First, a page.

Forget Disneyland. As the only Asian theme park that has ever won the Applause Award—‘the Academy Award of the amusement park industry’—homegrown Ocean Park should be your go-to park when visiting Hong Kong.
But before we get into how to save money and enjoy Ocean Park…
Ocean Park reopened to the public on February 18, 2021 after a temporary closure to due to COVID-19. Visitors are now required to make online reservations after purchasing tickets for entry into the park.
Expansion plans and end to marine shows
The government has recently unveiled a plan to inject HKD 10.64 billion (USD 1.4 billion) into the four-decade-old theme park to help it get through a financial crisis and support its expansion plan.
Its expansion plan promised seven themed zones and 20 attractions, including a water park and an eco-sightseeing boat.
Some existing attractions will be revamped while some will be terminated, including the dolphin and sea lion shows at Ocean Theatre which have already ceased.
Ocean Park also has marine conservation and environmental outreach programs and follows very strict welfare standards for their animals in captivity.
While there may be some construction going on around the park, most parts of the park won’t be affected for now.
Planning your day at Ocean Park
Even without the expansion, Ocean Park—with 51 attractions, spanning over 90 hectares across the mountains—isn’t an easy day out without planning.
And it’s not cheap, either.
We understand your pain. That’s why we’ve put together an easy park guide for your next visit to help you save money and make the most out of your trip. From the cheapest tickets to how to plan your visit, here are a few tips for Ocean Park:
Ocean Park tickets
Where to buy
You can buy tickets at the following locations:
- 7-11 convenience stores
- Ocean Park main entrance
We recommend getting your tickets online because visitors are now required to also make an online reservation after purchasing their tickets and before visiting the park.
Without a reservation confirmation, visitors will not be allowed to enter. The idea is to manage how many people are in the park at one time as part of COVID-19 safety measures.
Discounts and special offers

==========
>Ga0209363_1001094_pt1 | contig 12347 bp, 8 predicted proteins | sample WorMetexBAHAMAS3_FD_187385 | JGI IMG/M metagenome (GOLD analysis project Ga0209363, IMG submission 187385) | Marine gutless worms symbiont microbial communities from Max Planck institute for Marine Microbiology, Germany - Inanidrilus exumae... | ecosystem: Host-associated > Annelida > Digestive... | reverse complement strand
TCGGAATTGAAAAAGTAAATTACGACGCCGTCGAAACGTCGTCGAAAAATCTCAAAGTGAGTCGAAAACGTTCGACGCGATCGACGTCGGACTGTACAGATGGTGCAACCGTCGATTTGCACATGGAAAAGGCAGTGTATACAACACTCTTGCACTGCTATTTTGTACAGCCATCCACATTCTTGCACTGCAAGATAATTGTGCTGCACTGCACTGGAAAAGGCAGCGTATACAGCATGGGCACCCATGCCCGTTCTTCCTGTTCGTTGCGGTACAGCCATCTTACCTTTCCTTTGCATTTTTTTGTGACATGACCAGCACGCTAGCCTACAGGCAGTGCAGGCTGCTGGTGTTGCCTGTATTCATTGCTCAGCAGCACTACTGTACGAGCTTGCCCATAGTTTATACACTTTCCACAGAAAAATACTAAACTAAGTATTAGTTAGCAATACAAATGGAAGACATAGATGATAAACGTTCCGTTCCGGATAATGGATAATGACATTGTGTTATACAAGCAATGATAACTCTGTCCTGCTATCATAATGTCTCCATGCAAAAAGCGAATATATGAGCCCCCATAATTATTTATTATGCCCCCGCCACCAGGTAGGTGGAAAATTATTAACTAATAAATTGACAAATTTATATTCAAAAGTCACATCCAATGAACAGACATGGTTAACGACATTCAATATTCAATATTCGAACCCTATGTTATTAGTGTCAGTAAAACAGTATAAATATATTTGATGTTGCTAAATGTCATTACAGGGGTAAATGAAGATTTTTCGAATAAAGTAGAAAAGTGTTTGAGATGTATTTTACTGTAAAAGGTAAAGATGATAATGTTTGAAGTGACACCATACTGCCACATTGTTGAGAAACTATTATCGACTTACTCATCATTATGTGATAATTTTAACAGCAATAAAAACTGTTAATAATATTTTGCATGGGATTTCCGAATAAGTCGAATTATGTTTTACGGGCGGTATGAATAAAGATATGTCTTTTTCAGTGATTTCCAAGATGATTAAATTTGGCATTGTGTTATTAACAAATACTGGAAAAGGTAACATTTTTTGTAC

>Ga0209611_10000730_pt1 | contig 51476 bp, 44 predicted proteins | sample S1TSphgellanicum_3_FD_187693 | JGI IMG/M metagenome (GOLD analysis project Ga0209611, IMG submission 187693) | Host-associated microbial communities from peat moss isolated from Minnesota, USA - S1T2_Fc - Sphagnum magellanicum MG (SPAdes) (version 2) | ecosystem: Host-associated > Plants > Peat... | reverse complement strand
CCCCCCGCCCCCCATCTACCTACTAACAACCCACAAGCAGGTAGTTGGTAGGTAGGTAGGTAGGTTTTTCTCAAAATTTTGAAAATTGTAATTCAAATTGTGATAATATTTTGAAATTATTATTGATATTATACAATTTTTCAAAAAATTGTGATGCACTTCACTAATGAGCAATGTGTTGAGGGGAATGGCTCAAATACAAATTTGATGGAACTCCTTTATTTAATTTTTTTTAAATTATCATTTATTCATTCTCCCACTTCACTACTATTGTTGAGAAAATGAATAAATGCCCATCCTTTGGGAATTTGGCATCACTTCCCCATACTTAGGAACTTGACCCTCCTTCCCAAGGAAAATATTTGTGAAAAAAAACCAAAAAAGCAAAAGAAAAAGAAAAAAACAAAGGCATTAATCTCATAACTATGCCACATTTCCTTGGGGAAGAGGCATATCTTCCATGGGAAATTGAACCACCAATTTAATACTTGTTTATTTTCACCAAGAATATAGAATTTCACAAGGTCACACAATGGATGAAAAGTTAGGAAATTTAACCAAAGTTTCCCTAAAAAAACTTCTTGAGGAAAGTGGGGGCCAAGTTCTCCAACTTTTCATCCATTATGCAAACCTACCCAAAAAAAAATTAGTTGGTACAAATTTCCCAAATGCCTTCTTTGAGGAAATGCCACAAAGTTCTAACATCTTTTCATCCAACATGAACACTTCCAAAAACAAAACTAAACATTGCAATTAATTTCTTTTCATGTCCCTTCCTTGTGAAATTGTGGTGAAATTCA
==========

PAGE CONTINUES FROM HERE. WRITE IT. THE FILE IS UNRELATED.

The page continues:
|General admission||Ocean Park||Klook|
|Adult (12 or above)||HK$498.00||HK$320.00 (plus a $100 cash coupon)|
|Child (3-11)||HK$249.00||HK$160.00 (plus a $50 cash coupon)|
Special discounts available:
If you’re a Hong Kong resident (with a resident card), you get free entry to the park on your birthday.
Throughout March 2021, Ocean Park is offering a series of surprise promotions to Hong Kong residents—like a day pass for HK$88.00 or a Marriot hotel + ticket package for HK$188.00.
Almost free tickets
Hong Kong Ocean Park Marriott Hotel offers an Ocean Park Experience Package.
Prices start at HK$1,288.00 at time of writing.
The deal—which can be reserved on the official Marriott site a night’s accommodation and complimentary tickets to Ocean Park for two adults and a child. Booking sites like Agoda offer similar deals. (Note: When booking through a third-party site, double-check the fine print to ensure complimentary tickets are included with your stay.)
With that hefty discount, you could still save several hundred dollars with the package deal—plus rack up Marriott Bonvoy loyalty points.
Where to eat in Ocean Park
Overpriced, underwhelming food and theme parks are like Tom and Jerry—hostile partners who aren’t meant to be together but can’t get away from each other.
Luckily, Ocean Park offers quite a wide range of dining options if you know how to choose carefully.
Restaurants like Tuxedos and Neptune’s (two of the highest-ranking restaurants on local food review sites) can rack up HK$300.00 bill for a lunch meal.
Here are our top restaurant recommendations
- $$ – Club Panda
Club Panda is one of the best-valued restaurants inside Ocean Park.
Its cute panda buns with sesame paste are only HK$52.00 for three and spicy pork dumplings are HK$50.00. Forget the noodles that can cost up to HK$140.00.
- $$$ – Terrace Café
Slightly more expensive than Club Panda, Terrace Café offers a wide range menu items roasted pork knuckle with sauerkraut and fries for HK$258.00 to vegetarian spring rolls for HK$70.00.